Tensions in Kashmir: The Beginning of the Fifth Indo-Pakistan War?

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By: McKenna Ross

On February 14, 2019, a suicide bomber killed 40 paramilitary Indians in the Kashmir region of India. The Indian government accused the Jaish-i-Mohammed, a Pakistan-based militant group, of the attack, but Pakistan denied the group’s presence in its country.  Pakistan was willing to cooperate in an investigation, but India chose a more aggressive approach. On February 26, two Indian jets entered Pakistani airspace and allegedly bombed a militant training camp. Pakistan denies the attack on the militant camp but acknowledges a bombing occurred. The next day, Pakistan released a video of its military shooting down and capturing an Indian pilot, who it released the next day in a gesture of peace. Invasions of Pakistani air space have stopped, but bombings along the Kashmir border have continued.

India and Pakistan have been in conflict over Kashmir — the northern, Muslim-majority region of India — for decades. Pakistan, a majority-Muslim nation, insists that Kashmir should be part of Pakistan. Hindu-majority India insists that it should control the territory despite the region’s religious affiliation. Kashmiris themselves do not have a voice and are stuck between these two powerful nations.

This conflict began when India gained independence from Britain, the terms of which allowed individual states to decide if they wanted to be a part of Hindu India or Muslim Pakistan. The Kashmir region had a majority-Muslim population but a Hindu monarch, Hari Singh, who chose to remain neutral. This led to revolts across Kashmir, which Pakistan actively supported. Eventually, the Kashmiri government promised to join India in return for aid. This action sparked the first Indo-Pakistan war in Kashmir. The UN Security Council established a ceasefire and presumably divided Kashmir into separate Pakistani and Indian areas, but neither country fully retreated from the region. Pakistan insisted that the majority-Muslim population belonged with Pakistan, while India argued that the monarch gave Kashmir to India. Kashmiris, once again, never got a chance to vote on which country they wanted to join.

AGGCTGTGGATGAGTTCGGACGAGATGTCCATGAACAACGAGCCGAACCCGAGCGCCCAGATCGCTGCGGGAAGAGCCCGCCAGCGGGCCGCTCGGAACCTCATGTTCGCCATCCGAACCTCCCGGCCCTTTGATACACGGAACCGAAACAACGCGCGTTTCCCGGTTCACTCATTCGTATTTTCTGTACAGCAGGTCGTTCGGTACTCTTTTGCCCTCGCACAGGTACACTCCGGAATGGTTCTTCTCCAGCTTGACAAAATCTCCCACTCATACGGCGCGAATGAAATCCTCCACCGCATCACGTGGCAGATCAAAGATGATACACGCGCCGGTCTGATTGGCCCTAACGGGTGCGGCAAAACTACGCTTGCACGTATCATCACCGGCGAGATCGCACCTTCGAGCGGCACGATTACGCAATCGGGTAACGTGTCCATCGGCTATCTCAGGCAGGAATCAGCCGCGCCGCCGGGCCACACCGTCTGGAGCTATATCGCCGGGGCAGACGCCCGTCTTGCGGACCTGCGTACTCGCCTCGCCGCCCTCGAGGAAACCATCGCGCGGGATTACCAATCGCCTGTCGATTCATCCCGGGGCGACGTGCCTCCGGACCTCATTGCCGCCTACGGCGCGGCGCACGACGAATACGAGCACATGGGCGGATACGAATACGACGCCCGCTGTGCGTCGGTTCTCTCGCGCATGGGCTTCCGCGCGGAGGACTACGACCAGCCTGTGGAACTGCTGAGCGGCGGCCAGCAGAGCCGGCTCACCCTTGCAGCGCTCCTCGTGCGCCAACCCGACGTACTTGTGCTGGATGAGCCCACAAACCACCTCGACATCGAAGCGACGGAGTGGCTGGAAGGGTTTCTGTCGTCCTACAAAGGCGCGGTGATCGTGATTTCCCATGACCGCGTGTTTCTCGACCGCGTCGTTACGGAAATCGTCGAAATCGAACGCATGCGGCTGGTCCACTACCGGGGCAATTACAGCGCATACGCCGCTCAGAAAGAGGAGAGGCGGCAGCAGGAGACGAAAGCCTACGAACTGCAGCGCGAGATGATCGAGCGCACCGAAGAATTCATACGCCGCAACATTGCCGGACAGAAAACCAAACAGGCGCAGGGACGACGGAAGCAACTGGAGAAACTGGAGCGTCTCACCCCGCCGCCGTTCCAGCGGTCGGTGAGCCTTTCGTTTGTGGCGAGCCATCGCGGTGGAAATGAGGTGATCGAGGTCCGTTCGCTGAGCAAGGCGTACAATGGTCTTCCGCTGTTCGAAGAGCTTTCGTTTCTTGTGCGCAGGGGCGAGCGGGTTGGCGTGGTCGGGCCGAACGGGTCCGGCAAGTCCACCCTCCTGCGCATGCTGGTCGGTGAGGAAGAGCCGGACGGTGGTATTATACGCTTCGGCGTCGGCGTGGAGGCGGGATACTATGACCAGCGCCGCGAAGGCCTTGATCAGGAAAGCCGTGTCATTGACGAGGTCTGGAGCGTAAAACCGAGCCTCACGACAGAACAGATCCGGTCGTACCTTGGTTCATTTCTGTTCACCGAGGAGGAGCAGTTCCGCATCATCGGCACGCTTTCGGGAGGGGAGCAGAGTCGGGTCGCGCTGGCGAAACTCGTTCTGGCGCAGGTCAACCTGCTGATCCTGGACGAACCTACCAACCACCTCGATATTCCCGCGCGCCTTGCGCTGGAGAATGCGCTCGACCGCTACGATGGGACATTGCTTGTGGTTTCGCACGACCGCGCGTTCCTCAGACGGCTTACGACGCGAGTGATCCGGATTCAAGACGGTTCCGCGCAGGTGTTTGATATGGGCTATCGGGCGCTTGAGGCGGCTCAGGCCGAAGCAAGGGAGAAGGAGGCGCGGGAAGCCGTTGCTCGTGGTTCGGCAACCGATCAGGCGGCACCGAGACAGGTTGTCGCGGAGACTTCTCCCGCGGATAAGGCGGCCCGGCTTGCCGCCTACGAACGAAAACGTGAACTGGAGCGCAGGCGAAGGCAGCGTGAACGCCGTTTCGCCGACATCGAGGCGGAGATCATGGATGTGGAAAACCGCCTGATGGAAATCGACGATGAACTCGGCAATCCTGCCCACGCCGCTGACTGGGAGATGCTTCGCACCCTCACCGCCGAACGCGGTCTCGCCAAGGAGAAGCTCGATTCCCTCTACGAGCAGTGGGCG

The second Indo-Pakistan War started in 1965 in Kashmir. A ceasefire orchestrated by the US and the Soviet Union ended the fighting, but the line of division remained. Then, in 1971, the third Indo-Pakistan War broke out in eastern India. India helped the Muslim majority fight for independence and Pakistan lost the area now known as Bangladesh, meaning that the Kashmir region became even more important. Following this war, Kashmir became one of the most militarized regions in the world. In 1987, India rigged a Kashmiri election to elect pro-India Farooq Abdullah. Kashmiris took to the streets to protest the occupation of Kashmir by the Indian military, which responded with harsh resistance. As the killings of Kashmiris increased, protesters became violent. Pakistan then introduced radical Islamic militant groups to fight for pro-Pakistan forces.

In1999, the fourth Indo-Pakistan war began. It ended in yet another ceasefire, but that did not stop the vicious cycle of violence within the Kashmir region.  As the Indian government cracked down on the Kashmiri people, more citizens sided with militant groups fighting the Indian government, which only lead to more violence by the Indian government.

This violence inevitably influences the lives of ordinary Kashmiris and turns them towards drastic action. One example is when the Indian police in Kashmir not only rubbed Adil Ahmed Dar’s face in the ground, humiliating him, but also shot him during a protest later on. Dar then left home to join Jaish-i-Mohammed, a radical Islamic militant group, and recently killed himself and 40 Indian soldiers in the latest suicide bombing. This is not an uncommon story for Kashmiri citizens — fed up with violence by the Indian police, many are forced to turn to terrorist groups for support and action.

Pakistan and India both gained nuclear capabilities in 1998, raising important questions about how modern-day territorial disputes between nuclear powers should be settled.  Pakistan and India have waged wars over Kashmir before, and they may be willing to do so again but this time, both countries possess nuclear weapons that can cause destruction on a much larger scale.

The real victims of this conflict are the people living in Kashmir, who are trapped between two nuclear powers in an increasingly violent environment. As a result, whether Kashmir becomes part of India, Pakistan, or an independent state should be decided by the Kashmiris themselves. But Pakistan and India continue to ignore the wishes of the people in favor of gaining more land for themselves. The Kashmiri are stuck in a cycle of violence that now has the chance to escalate. India and Pakistan are two nuclear-capable countries that do not listen to Kashmiris and refuse to compromise, a recipe for another Indo-Pakistan war. The only way the conflict in Kashmir will end is if the Kashmiri people finally get a chance to vote for themselves on where they belong. 

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